Peugeot driver Kris Meeke admitting that losing a likely Rally Argentina podium after a spot-weld on the suspension failed on his Peugeot 207 was "a kick in the teeth"
Meeke was lying third overall on the third round of the Intercontinental Rally Challenge when the suspension broke in the penultimate stage, leaving the front-right wheel of his 207 banging back against the wheel arch.
He drove the car back to the service park in Villa Carlos Paz, but he said contesting the superspecial would not have been possible.
"When we left service for the final loop, I thought I noticed something with the steering," Meeke told AUTOSPORT. "I couldn't put my finger on it and then I was busy warming the tyres up. I put it down to the [power steering] pump being a bit slow or the engine revs being a bit low.
"Then when we got into the stage, it the steering was tightening on the slow corners. In the penultimate stage, it got even worse and I just couldn't figure it out. There was a noise coming, I was thinking all sorts: 'Is the sumpguard coming off?' I just didn't know. And then, bang, the wheel came back into the arch."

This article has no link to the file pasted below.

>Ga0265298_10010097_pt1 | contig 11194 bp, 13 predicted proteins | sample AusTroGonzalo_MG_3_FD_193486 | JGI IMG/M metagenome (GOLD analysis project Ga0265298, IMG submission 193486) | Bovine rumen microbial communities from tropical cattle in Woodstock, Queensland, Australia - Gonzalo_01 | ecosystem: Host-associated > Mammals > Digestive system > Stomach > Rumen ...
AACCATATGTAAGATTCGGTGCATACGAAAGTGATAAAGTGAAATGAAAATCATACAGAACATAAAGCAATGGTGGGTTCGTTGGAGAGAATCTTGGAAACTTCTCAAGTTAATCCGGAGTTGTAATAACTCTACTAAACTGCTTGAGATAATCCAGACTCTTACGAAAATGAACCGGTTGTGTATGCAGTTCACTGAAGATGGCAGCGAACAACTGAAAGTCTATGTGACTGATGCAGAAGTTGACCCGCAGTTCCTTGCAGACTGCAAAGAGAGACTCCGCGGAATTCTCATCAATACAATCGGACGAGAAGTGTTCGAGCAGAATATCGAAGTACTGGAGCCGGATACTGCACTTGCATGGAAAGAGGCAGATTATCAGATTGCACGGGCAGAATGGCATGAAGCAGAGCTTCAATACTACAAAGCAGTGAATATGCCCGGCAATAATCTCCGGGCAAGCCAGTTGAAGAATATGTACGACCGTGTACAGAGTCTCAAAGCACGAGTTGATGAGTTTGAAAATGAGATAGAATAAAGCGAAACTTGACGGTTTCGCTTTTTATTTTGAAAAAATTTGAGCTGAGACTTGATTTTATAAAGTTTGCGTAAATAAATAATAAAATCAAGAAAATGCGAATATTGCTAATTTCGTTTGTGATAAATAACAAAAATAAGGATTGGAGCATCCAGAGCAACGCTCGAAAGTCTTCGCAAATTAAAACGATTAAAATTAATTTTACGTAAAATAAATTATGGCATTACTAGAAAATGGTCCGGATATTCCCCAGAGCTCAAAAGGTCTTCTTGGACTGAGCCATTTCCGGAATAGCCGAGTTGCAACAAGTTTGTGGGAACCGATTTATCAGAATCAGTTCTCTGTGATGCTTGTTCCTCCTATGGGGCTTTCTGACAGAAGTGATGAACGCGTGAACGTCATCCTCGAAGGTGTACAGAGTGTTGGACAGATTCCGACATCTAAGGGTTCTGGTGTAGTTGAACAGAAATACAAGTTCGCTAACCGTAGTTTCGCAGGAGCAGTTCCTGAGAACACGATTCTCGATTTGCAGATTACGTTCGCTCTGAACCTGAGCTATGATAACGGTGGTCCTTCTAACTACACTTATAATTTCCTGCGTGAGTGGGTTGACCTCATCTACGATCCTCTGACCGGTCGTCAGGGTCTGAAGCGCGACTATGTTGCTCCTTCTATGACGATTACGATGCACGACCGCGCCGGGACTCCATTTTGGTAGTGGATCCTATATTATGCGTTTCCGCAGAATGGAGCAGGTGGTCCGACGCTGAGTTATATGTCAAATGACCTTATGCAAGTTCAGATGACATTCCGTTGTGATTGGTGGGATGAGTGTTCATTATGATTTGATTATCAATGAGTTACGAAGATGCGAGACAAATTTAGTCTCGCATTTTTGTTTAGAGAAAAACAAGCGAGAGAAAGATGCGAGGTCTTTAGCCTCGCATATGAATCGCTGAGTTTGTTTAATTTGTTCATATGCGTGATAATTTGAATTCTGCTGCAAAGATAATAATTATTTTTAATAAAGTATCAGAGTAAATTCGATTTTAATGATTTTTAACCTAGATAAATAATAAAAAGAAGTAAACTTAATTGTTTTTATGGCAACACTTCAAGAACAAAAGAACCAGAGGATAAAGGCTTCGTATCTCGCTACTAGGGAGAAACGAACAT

The front-right tyre punctured soon after, forcing Meeke to stop and change it in the stage. He and co-driver Paul Nagle made it to the end of the stage, where they tried to make repairs.
"We couldn't fix it at all," said Meeke. "We drove it back to service, but it would have taken us about five minutes to do the superspecial, it just wasn't happening.
"In the end, it was a spot weld on the compression strut and, much as it pains be to say this when I'm paid to drive for the team, it had to be a manufacturing fault. Compression struts just don't break, they just don't. I know some guys who would take a rally car through its whole life without changing that part.
"That's rallying, it was a bit of a kick in the teeth at the end of a difficult weekend."
Meeke is now 14 points behind series leader and Rally Argentina winner Juho Hanninen.
The fifth Intercontinental Rally Challenge was the best yet, and it was Skoda UK driver Andreas Mikkelsen who emerged as champion from a tense five-way shootout at the season finale. Matt Beer reviews the season